It is the year 1887 in Bellender Ker, Queensland. A group of white settlers are, by force, clearing an area of natives. Thinking everyone has been killed or driven away, they are dismayed to stumble upon a baby, “a bloody picaninny,” whose mother they have already killed. One settler proposes leaving it for “the dogs” as the group compares the baby to an animal. Another settler nearly shoots it, until a Taxidermist comes along and stops them. The Taxidermist picks up the baby, describes it as a “perfect specimen,” tells the child it is lucky to be “back from the dead,” and sings it a hymn, which closes the scene as the other men “reassemble” themselves.
The opening scene of Black Diggers narrates the foundational event—the largely forgotten and downplayed genocide of Aboriginal Australians—that is fundamental to both the founding of the Australian state (through the conquering and expansion of land) and the history of Indigenous Australians, whose contemporary struggles are a result of colonization’s legacy. While the Taxidermist saves the child in this scene, he is not necessarily more sympathetic or less bloodthirsty than the other settlers; he only saves the child for being a physical curiosity, worth displaying in a museum or zoo because he exemplifies the “character” of Aboriginal Australians, whom scientists at this point in history believed could be demonstrated as less evolved than white people.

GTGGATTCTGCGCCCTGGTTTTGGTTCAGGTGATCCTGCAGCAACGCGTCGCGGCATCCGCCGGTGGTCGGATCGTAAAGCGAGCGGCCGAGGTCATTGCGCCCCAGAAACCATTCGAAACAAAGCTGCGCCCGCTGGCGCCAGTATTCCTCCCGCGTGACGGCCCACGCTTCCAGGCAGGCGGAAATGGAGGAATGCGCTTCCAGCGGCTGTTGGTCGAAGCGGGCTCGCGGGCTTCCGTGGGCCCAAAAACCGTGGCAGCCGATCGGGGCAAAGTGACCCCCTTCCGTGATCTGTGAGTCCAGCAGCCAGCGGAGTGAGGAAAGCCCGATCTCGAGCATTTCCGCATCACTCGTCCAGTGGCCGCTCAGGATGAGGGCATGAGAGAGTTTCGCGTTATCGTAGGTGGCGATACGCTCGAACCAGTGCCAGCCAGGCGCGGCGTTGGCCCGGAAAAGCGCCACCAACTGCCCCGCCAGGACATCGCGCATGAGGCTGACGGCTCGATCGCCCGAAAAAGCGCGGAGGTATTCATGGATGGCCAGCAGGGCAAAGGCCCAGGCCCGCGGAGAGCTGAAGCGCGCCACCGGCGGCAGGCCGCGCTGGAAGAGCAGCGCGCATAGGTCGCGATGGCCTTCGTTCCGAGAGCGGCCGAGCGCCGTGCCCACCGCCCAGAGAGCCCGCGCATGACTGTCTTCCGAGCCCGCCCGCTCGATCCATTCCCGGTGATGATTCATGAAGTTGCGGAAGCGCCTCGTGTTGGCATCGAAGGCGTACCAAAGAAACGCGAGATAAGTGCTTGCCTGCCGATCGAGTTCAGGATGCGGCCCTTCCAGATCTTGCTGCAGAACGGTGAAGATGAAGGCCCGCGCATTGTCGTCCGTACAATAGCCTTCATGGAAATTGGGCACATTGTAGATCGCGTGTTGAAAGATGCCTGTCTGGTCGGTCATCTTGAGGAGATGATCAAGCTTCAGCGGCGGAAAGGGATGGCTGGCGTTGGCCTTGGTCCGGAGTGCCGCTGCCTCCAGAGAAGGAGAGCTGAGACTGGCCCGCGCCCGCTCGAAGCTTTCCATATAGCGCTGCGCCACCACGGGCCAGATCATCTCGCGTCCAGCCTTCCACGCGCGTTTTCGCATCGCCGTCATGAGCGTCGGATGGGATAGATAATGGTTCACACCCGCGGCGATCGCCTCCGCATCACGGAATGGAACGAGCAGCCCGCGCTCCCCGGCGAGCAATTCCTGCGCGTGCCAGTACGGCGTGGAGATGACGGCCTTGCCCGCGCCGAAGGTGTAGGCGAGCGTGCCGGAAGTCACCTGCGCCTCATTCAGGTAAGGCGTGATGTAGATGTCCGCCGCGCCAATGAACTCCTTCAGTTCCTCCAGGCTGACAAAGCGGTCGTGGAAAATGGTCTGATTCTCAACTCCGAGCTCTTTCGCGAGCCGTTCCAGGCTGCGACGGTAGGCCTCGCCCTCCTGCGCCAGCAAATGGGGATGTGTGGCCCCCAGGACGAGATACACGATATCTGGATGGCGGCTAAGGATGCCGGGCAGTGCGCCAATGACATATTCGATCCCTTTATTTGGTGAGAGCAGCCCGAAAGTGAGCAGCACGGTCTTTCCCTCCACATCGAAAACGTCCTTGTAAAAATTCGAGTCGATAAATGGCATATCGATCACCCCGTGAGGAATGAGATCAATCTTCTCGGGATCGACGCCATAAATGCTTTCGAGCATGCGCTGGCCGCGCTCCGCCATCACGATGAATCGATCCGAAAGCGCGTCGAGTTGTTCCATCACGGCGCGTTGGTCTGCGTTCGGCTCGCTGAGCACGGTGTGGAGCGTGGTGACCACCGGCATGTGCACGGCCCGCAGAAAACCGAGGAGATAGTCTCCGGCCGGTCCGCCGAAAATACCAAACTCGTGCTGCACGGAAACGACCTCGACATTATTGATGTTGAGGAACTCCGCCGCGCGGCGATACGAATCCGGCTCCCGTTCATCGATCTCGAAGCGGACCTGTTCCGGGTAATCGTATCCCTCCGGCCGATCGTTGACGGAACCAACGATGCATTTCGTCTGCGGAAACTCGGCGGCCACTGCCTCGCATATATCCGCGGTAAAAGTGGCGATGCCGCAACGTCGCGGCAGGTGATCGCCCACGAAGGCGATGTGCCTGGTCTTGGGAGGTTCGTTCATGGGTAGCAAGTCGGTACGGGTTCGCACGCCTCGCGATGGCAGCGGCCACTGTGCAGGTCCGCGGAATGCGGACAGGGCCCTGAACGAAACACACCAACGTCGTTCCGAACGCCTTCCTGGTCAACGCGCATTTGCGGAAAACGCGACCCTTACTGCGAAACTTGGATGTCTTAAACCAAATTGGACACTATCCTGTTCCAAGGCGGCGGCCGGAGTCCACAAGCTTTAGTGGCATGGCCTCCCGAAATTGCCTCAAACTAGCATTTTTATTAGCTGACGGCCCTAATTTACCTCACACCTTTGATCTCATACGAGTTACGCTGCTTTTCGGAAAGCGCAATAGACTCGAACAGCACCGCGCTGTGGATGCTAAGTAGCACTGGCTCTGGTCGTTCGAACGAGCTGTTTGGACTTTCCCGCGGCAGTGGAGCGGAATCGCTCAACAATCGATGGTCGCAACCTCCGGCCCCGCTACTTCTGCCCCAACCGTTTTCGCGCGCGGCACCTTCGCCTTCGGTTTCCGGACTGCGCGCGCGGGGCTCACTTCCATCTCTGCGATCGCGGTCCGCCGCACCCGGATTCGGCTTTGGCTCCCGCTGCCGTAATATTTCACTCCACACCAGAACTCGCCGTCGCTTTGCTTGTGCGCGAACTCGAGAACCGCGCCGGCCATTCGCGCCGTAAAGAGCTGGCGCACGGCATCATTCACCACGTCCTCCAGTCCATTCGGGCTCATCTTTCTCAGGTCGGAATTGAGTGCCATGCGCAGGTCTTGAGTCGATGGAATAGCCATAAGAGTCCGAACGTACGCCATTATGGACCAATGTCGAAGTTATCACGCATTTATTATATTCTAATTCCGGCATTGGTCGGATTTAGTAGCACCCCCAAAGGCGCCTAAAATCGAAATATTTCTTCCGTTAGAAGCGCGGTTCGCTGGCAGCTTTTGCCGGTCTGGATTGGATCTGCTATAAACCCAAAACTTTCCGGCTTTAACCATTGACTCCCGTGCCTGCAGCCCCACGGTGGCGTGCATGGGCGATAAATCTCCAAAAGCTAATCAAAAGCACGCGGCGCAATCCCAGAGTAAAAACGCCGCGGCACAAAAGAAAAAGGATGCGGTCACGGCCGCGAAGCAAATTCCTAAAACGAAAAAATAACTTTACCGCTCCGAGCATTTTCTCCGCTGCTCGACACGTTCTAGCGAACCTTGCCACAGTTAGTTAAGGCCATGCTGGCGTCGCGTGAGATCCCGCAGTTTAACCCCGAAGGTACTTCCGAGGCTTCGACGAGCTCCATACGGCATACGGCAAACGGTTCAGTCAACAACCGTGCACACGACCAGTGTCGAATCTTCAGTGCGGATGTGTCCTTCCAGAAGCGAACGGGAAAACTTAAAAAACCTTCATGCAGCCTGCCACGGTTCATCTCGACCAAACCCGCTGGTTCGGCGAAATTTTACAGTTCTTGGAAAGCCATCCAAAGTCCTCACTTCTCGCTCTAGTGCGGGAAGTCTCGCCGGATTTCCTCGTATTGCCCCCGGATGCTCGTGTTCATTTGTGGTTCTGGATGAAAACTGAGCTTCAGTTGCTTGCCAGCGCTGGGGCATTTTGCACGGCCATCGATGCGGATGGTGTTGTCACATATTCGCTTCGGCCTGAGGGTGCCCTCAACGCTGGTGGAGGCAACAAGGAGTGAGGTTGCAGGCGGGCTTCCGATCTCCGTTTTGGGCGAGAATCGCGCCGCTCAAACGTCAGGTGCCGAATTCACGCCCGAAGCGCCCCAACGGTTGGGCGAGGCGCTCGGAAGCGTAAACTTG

In 1914, “Somewhere on the Gwyndir,” a stick-carrying white Retired Schoolmaster tells a group of boys—Harry and his mates Norm, Bob, and Ern—about the “quiet war” that “could easily threaten all that is right, and true, and valuable to us all” happening in Europe. He implores them to think about their “duties” and fear “swathes of Mahommedan Turks or creeping armies of sausage-breathed Huns” occupying Australia. The boys laugh, but soon join the Retired Schoolmaster in a song, “Sons of the Southern Cross.” The song’s lyrics name icons of Australian nature and announce to “our brothers” that Australians will “be there” in the war. Though they at first join in jest, the boys’ “parade of mimicry becomes a rallying march.”